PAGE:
Neuroscience is highly specialized?even visual submodalities such as motion, depth, form and color processing are often studied in isolation. One disadvantage of this isolation is that results from each subfield are not brought together to constrain common underlying neural circuitry. Yet, to understand the cortical computations that support vision, it is important to unify our fragmentary models that capture isolated insights across visual submodalities so that all relevant experimental and theoretical efforts can benefit from the most powerful and robust models that can be achieved. This proposal aims to take the first concrete step in that direction by unifying models of direction selectivity, binocular disparity selectivity and 3D motion selectivity (also known as motion-in-depth) to reveal circuits and understand computations from V1 to area MT. Motion in 3D inherently bridges visual submodalities, necessitating the integration of motion and binocular processing, and we are motivated by two recent paradigm-breaking physiological studies that have shown that area MT has a robust representation of 3D motion.
In Aim 1, we will create the first unified model and understanding of the relationship between pattern and 3D motion in MT.
In Aim 2, we will construct the first unified model of motion and disparity processing in MT.
In Aim 3, we will develop a large-scale biologically plausible model of these selectivities that represents realistic response distributions across an MT population. Having a population output that is complete enough to represent widely-used visual stimuli will amplify our ability to link to population read-out theories and to link to results from psychophysical studies of visual perception. Key elements of our approach are (1) an iterative loop between modeling and electrophysiological experiments; (2) building a set of shared models, stimuli, data and analysis tools in a cloud-based system that unifies efforts across labs, creating opportunities for deep collaboration between labs that specialize in relevant submodalities, and encouraging all interested scientists to contribute and benefit; (3) using model-driven experiments to answer open, inter-related questions that involve motion and binocular processing, including motion opponency, spatial integration, binocular integration and the timely problem of how 3D motion is represented in area MT; (4) unifying insights from filter-based models and conceptual, i.e., non-image- computable, models to generate the first large-scale spiking hierarchical circuits that predict and explain how correlated signals and noise are transformed across multiple cortical stages to carry out essential visual computations; and (5) carrying out novel simultaneous recordings across visual areas. This research also has potential long-term benefits in medicine and technology. It will build fundamental knowledge about functional cortical circuitry that someday may be useful for interpreting dysfunctions of the cortex or for helping biomedical engineers construct devices to interface to the brain. Insights gained from the visual cortex may also help to advance computer vision technology.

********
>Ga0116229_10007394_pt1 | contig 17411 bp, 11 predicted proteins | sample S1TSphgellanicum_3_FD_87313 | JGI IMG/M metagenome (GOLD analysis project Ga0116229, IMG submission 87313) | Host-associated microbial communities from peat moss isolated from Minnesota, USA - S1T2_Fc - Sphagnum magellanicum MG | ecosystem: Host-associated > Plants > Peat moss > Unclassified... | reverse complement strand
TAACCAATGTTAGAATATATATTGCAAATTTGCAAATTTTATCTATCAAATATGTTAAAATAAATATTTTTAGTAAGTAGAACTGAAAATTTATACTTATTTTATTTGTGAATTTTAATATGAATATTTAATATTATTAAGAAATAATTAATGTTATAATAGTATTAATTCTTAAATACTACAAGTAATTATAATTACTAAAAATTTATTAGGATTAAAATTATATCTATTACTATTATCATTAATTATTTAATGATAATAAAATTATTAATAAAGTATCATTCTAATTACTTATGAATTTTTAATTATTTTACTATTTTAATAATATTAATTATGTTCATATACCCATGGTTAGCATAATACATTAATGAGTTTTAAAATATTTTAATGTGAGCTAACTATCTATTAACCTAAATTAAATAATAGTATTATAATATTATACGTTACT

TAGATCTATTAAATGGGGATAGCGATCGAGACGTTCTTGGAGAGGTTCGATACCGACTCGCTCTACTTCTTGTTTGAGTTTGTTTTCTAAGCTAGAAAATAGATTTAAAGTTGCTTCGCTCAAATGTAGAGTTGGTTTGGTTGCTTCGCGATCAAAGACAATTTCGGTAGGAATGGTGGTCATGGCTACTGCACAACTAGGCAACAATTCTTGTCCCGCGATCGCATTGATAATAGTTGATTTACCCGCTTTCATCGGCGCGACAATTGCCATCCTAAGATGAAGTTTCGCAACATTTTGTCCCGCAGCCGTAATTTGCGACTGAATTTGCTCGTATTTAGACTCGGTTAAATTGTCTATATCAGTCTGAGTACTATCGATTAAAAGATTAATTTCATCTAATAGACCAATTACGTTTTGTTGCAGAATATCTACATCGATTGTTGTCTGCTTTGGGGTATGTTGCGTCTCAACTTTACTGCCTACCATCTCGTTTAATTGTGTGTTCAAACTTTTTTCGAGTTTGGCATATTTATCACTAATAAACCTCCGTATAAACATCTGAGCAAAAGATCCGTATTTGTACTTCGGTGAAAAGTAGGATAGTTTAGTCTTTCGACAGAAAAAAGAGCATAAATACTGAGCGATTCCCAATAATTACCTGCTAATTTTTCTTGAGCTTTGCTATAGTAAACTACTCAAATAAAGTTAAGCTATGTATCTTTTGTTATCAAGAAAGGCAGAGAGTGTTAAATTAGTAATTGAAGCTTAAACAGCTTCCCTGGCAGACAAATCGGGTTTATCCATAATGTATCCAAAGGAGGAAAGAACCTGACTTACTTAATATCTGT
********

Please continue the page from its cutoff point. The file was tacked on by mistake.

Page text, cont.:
The processing of visual motion and depth information is essential for a wide variety of important human abilities, including navigating through the world, avoiding collisions, catching and grabbing objects and interpreting complex scenes. To understand how neurons in the visual cortex transform and represent the information that underlies these abilities, we aim to initiate the development of a more complete, biologically constrained and openly available computer model of motion and depth processing that will be used to guide, and to interpret and incorporate results from, primate visual neurophysiological and psychophysical experiments. Gaining an understanding of the normal function of cortical neural circuitry is an important step in building the fundamental knowledge that someday may help to improve the ability to assess dysfunctions of the cortex and may help bioengineers create devices that interface to cortical circuitry to treat disorders and overcome disabilities.